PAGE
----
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Another $150 tablet aimed at upscaling the child device category dominated by LeapFrog and VTech, the Tabeo is a 7-inch Android 4.0 ICS tablet. Coming from Toys R Us, it has an impressive 4 GB of RAM and built-in Wi-Fi. More impressive is the Tabeo's apps: included for free are Angry Birds Fruit Ninja and Cut the Rope, among others, as well as access to a curated app store, which includes 7,000 free apps and thousands available for purchase.
Most impressive to me is the feature that lets parents set limits on the amount of time their kids can play the device every day or week. That's a feature I would love to have on my iPad.
On the other hand, its 1 GHZ single-core ARM chipset and 800x480 screen are unexciting, especially compared to the Fuhi Nabi, which I describe later.
(Note: Fuhu has sued Toys R Us, its former partner, over the release of the Tabeo.)
The ChildPad is another 7-inch Android 4.0 ICS tablet that predates some of the others by a few months. It was originally marketed by Archos, but now seems to have been taken over by Arnova instead. Besides sporting a 1 GHz ARM A8 chip, 1 GB of RAM, 4 GB of storage and a capacitive touchscreen (latest version only), the Child Pad's main merits is its $139 price tag, or $20 less than the MEEP and Tabeo.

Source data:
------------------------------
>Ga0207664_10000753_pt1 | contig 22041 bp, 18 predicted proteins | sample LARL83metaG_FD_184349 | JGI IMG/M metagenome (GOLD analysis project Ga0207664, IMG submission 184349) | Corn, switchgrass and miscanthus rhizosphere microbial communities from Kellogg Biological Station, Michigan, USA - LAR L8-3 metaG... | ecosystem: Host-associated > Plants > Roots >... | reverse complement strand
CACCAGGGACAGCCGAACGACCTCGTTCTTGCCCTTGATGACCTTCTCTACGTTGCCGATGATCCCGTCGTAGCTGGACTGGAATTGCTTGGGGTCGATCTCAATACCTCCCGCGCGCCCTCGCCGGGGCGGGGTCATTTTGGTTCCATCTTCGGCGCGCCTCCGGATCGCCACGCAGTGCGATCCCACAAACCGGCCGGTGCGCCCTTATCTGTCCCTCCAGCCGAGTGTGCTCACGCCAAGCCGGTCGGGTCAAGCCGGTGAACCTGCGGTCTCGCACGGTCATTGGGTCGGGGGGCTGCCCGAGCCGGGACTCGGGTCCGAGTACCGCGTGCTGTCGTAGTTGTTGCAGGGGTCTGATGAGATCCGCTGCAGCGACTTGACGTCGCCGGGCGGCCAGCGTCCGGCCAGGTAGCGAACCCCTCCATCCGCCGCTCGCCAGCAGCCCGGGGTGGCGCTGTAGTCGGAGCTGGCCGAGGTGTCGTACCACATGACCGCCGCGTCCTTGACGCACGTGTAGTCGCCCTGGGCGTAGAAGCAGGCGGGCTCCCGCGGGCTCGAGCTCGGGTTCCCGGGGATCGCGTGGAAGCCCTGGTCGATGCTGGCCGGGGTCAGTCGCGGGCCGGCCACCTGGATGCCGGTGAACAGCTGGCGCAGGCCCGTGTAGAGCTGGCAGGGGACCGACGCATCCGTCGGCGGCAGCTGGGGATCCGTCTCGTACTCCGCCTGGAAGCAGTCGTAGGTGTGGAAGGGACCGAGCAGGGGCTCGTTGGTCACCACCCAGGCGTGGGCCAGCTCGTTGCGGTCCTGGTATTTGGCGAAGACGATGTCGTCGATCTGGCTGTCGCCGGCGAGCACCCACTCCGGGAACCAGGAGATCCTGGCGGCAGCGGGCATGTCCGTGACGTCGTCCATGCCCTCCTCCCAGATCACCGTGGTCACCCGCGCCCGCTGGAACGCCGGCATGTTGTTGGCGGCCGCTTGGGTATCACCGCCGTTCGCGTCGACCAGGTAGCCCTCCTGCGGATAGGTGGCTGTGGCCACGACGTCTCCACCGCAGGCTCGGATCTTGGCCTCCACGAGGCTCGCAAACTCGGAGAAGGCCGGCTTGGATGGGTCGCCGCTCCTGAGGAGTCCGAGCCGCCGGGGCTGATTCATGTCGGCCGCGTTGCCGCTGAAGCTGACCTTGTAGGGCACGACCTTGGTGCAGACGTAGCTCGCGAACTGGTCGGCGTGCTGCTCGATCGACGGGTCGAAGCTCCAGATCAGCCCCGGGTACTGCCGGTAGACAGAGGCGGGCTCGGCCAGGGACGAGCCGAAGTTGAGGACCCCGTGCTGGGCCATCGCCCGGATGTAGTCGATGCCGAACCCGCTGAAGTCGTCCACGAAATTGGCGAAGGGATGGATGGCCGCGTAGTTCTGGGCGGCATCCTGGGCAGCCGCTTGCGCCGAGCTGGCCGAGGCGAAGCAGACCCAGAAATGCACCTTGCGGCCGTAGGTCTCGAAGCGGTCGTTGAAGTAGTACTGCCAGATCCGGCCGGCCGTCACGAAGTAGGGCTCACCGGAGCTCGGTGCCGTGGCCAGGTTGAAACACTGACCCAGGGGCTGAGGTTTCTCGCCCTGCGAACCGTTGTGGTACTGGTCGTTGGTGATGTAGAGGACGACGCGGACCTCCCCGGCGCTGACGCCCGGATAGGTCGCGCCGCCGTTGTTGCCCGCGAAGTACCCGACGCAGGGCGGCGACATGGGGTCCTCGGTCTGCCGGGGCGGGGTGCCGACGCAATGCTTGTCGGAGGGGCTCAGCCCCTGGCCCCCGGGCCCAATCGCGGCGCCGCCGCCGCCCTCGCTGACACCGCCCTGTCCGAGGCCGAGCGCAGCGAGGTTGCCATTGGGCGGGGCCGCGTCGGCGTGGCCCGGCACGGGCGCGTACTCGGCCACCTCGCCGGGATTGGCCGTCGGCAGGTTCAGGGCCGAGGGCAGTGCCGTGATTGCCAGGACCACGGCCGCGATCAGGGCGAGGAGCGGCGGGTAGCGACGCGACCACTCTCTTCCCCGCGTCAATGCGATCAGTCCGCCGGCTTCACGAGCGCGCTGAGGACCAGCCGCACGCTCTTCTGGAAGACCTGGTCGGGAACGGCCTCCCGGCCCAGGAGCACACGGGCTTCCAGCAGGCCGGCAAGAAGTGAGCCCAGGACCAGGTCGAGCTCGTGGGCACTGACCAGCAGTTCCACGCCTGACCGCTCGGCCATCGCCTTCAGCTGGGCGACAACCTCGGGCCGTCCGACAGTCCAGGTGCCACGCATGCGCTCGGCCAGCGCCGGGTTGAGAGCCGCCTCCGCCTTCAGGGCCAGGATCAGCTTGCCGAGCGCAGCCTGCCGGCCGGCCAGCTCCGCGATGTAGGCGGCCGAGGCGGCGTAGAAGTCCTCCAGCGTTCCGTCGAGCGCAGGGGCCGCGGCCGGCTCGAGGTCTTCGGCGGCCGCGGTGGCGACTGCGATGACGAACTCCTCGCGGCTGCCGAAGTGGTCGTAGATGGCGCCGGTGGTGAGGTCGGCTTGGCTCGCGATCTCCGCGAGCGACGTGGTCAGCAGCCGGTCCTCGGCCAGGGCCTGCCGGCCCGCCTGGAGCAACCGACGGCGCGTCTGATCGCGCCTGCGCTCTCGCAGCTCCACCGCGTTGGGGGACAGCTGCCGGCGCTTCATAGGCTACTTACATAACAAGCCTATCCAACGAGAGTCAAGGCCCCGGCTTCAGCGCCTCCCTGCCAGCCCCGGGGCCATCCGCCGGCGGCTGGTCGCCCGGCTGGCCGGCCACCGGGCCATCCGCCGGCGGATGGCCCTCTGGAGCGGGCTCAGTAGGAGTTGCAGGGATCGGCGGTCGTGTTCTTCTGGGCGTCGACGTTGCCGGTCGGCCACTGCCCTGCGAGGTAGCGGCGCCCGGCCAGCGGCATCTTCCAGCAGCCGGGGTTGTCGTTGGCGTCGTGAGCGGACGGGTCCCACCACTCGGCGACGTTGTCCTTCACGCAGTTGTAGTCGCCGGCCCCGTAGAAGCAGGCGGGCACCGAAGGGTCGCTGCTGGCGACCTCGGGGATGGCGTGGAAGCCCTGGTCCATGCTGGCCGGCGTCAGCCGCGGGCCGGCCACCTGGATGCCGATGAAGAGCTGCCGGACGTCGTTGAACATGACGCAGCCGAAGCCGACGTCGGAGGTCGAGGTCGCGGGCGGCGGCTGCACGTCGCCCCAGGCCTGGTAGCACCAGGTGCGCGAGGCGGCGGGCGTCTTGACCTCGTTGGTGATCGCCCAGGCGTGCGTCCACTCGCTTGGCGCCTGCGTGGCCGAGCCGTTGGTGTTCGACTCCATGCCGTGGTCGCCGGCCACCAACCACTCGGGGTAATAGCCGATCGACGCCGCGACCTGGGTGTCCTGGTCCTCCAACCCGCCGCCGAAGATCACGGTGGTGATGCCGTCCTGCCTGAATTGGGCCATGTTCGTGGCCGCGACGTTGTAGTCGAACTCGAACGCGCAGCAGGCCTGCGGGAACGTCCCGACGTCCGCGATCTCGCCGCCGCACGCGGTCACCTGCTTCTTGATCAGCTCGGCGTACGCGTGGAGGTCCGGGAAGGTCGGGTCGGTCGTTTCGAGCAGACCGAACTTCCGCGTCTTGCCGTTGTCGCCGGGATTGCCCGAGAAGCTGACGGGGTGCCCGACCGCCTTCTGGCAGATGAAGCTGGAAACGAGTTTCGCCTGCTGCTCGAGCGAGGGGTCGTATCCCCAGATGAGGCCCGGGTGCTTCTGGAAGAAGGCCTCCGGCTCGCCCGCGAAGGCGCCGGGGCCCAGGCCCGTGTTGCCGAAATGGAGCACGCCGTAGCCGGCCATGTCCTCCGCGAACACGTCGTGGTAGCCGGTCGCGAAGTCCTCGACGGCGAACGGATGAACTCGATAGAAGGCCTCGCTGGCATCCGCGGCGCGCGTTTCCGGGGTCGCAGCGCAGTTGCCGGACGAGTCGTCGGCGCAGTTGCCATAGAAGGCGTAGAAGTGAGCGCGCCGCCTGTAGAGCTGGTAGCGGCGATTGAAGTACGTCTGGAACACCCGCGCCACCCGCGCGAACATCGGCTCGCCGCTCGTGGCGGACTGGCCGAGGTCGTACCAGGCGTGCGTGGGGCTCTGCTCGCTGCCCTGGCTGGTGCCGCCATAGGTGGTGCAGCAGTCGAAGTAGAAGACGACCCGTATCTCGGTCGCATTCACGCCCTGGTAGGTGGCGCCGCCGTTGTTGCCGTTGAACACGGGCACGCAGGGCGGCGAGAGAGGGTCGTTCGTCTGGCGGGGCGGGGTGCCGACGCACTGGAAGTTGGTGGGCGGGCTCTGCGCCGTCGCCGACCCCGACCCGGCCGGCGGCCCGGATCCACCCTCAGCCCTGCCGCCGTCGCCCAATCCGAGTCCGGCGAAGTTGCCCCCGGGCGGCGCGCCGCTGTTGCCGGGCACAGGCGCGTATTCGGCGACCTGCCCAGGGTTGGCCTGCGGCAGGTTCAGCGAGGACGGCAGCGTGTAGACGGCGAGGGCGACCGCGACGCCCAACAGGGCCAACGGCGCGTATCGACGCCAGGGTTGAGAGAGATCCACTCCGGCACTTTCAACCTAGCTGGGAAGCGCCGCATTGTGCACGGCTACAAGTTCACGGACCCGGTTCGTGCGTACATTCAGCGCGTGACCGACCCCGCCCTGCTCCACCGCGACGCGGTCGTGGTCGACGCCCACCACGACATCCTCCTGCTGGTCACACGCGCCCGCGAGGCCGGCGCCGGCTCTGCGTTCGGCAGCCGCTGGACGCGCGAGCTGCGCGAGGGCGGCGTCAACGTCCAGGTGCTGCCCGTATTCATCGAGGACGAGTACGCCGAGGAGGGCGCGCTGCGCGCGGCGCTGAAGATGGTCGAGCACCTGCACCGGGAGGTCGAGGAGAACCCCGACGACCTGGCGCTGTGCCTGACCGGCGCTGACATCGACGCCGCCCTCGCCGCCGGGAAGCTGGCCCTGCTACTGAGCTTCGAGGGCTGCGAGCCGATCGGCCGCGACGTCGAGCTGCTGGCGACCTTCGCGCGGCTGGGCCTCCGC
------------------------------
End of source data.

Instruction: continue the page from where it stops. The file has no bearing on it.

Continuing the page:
The Kurio comes courtesy of Techno Source, a division of the $20-billion-a-year Hong Kong conglomerate, Li & Fung. It was introduced several months ago, and, like the MEEP, Child Pad and Tabeo, runs Android 4.0 ICS on a 1 GHz single-core ARM processor with 4 GB of storage and 7-inch screen.
Like the coming Tabeo, the $149 Kurio lets parents control how much time they kids can play, as well as filter out adult content. Reviews of the Kurio are mixed. PC Advisor lamented the quality of the Kurio's 800-x480 screen, while PC Magazine called it a Kindle Fire for kids. The Kurio has pretty good reviews at, ironically, Toys R Us.
Coming soon: a 10-inch version of the Kurio.